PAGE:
The diesel stinks?!. ohhhh yes.. because the LPG have a smell of the roses... If one cares about driving please, then certainly straight petrol is least offensive option.. I wanted to say electric, but there are other issues with that. So my point remains - considering average vehicle if one does so many miles that LPG makes sense over petrol, then the answer is - diesel. If one does not do many miles, then system will never pay for itself which defeats fundamental purpose of fitting it. I guess there are always exceptions - like city taxi  using diesel is not great, even if it does a lot miles - so perhaps hybrid or electric is be best option.

Further how about:

  • Reduced size of the boot
  • Potential risk of fire - yes I know "properly" set-up LPG is "safe", but no one can deny risk is higher than factory fitted petrol... or indeed factory fitted LPG.
  • Difficult to find filling station
  • Difficult to fill
  • Reduced reliability... in general, you adding complex fuel system on another complex fuel system which is not factory installed
  • The smell of farts... and yes I know every LPG owner will say "properly" set-up system doesn't leak and there is no smell, but that is like cat or dog owners saying their pet does not have any smell... yes it does! Just a nature of the thing.

In summary it is very simple - there are cars which can benefit from LPG, but IS250 is not one of them. Perhaps the answer is - choose the right size/engine displacement and fuel type car for your needs, or even have multiple cars to get best of both options.

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The Prius I drove is now a taxi driven by a friend. It returns over 120 mpg in cost terms against 65 mpg as a normal Prius hybrid. He has calculated this saving pays for all service, and replacement costs of consumables such as tyres. It also paid for the conversion in it's first year of use. He had considered a plug in Prius, but this would need regular charging to gain any real advantage, and not possible under his circumstances.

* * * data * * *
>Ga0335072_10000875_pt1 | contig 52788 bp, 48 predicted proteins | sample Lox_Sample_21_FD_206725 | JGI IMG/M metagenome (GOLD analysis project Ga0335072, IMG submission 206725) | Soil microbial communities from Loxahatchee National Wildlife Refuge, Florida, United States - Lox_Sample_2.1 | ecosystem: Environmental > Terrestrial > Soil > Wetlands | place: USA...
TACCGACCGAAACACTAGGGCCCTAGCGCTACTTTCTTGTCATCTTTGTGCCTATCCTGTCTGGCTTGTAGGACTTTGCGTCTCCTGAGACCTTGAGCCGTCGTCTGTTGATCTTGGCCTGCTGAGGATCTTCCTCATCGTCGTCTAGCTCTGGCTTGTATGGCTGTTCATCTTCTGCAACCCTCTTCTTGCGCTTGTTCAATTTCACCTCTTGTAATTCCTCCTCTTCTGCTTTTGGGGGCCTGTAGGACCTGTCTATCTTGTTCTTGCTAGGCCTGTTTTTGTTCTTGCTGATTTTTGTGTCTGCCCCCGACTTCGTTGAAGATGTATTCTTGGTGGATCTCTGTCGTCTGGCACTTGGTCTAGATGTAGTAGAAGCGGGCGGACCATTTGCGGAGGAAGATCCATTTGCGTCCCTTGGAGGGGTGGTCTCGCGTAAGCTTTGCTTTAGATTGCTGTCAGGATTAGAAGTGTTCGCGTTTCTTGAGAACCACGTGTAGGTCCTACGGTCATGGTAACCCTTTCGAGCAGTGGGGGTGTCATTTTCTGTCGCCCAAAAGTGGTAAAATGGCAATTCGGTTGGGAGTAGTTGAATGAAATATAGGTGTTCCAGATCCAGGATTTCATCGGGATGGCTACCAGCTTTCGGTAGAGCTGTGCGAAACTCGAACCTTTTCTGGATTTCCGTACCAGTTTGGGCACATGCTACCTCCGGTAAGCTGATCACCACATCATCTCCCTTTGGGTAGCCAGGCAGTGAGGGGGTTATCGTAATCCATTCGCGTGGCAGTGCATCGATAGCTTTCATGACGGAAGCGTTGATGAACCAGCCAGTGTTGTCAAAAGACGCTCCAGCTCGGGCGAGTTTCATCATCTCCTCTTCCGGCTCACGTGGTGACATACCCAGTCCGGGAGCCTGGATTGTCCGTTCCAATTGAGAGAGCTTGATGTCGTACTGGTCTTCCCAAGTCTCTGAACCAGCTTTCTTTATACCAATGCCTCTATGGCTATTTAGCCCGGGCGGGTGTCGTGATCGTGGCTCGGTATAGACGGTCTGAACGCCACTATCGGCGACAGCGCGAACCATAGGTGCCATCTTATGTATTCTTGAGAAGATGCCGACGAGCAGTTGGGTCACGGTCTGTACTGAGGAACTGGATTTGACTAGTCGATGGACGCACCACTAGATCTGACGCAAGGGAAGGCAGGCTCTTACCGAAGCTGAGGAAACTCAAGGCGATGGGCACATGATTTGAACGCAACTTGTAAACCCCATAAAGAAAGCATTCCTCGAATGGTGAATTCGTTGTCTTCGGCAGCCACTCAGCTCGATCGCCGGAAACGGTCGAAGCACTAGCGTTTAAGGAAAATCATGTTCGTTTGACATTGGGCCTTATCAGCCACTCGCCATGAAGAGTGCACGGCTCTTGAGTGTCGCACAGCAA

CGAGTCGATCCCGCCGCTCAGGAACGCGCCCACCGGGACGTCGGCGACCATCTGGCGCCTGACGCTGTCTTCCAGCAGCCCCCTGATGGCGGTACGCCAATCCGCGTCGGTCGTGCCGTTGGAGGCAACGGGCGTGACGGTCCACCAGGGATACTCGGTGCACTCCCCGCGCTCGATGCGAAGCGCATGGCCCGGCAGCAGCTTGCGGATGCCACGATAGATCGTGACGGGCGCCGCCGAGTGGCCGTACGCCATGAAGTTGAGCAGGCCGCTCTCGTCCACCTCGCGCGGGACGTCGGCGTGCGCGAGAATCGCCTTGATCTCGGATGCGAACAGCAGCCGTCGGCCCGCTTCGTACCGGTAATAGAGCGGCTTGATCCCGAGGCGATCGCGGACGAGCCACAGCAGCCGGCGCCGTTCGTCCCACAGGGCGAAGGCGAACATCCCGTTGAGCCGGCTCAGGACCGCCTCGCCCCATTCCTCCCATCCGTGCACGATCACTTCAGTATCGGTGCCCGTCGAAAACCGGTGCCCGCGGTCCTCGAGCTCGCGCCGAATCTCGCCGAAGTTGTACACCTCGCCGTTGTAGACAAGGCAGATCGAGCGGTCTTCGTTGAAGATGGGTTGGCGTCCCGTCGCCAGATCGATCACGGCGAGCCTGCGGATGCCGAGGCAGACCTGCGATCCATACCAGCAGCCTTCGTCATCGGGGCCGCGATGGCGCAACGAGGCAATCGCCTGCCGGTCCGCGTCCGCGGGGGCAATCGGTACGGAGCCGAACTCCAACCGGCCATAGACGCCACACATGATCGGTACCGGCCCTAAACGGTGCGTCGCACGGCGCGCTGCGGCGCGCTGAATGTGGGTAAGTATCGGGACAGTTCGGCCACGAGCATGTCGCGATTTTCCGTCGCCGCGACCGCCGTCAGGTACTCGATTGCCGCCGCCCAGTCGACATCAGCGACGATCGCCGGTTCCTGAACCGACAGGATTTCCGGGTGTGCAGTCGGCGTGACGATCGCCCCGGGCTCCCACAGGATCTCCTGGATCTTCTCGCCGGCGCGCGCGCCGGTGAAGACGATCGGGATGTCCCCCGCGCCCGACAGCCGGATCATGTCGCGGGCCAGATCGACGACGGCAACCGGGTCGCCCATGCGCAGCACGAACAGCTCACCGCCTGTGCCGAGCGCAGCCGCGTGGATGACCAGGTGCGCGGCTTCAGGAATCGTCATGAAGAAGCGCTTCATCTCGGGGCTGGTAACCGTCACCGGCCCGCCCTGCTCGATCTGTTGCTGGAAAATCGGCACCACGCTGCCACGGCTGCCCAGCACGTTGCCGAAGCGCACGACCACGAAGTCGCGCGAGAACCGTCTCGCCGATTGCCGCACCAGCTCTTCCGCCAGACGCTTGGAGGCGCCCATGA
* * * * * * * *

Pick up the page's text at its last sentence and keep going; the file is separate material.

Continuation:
As far as boot size reduction is concerned the LPG tank is in the spare wheel well, and is also where I would fit a tank in the 450H. This loss of spare wheel does not worry me as my car is 14 years old, and the spare has never been on the car. I do carry a small compressor, and an aerosol sealing kit.
As far as the Prius taxi goes if he has a puncture with passengers in the car he is not aloud to change the wheel using the spare and continue the journey anyway. One of the strange rules governing taxi's. So loosing the spare is not a problem.

I live in a rural area where gas filling is readily available so no problem there, and there are no problems with filling with gas.
While I agree the exhaust does smell this does not entre the car, and does not smell on you hands, and cloths every time you fill up as with diesel. Diesel exhaust smells just as bad as LPG.
Reliability is very good, but I agree anything can go wrong, but you can always switch back to petrol if needed.
I know anything can be proved by statistics, but Scandinavia  where LPG use is common, and is used for there buses has had no increase in fires in vehicles due to the use of LPG. This cannot be said for countries with no LPG installation regulations. The safety of LPG is borne out by insurance premiums that in general are no higher for LPG, and can be cheaper for converted cars.

Again I agree there is a point where LPG conversion is not worth the cost, but that does not apply to every vehicle. It is more dependent on the use of the vehicle than the vehicle itself.

John.

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Got to pick you up on some of your points Linas.

  • Reduced size of the boot. These days carrying a spare is not necessary with a can of puncture repair it will always get you out of difficulties.
  •    
  • Potential risk of fire - yes I know "properly" set-up LPG is "safe", but no one can deny risk is higher than factory fitted petrol... or indeed factory fitted LPG. There's no more risk of fire than there is with petrol fueled cars. As you know I and the wife have driven LPG converted cars for well over 25 years and in all that time we have never heard of a car going up in flames because of LPG but have seen lots of petrol driven cars go bang. You can also stand on a petrol tank and dent it, you could try doing it on an LPG tank and you will hurt yourself long before you have even put a scratch in the paintwork.
  •  
  • Difficult to find filling station. You soon find your local filling stations, when you travel further a field you can either do a quick check on your computers or ask  your Satnav to find you the nearest one, of course in Europe it sold at lots more stations and on my frequent trips I used to make to the Czech Republic there was never a time when I ran out of LPG because I couldn't find a filling station. 
  •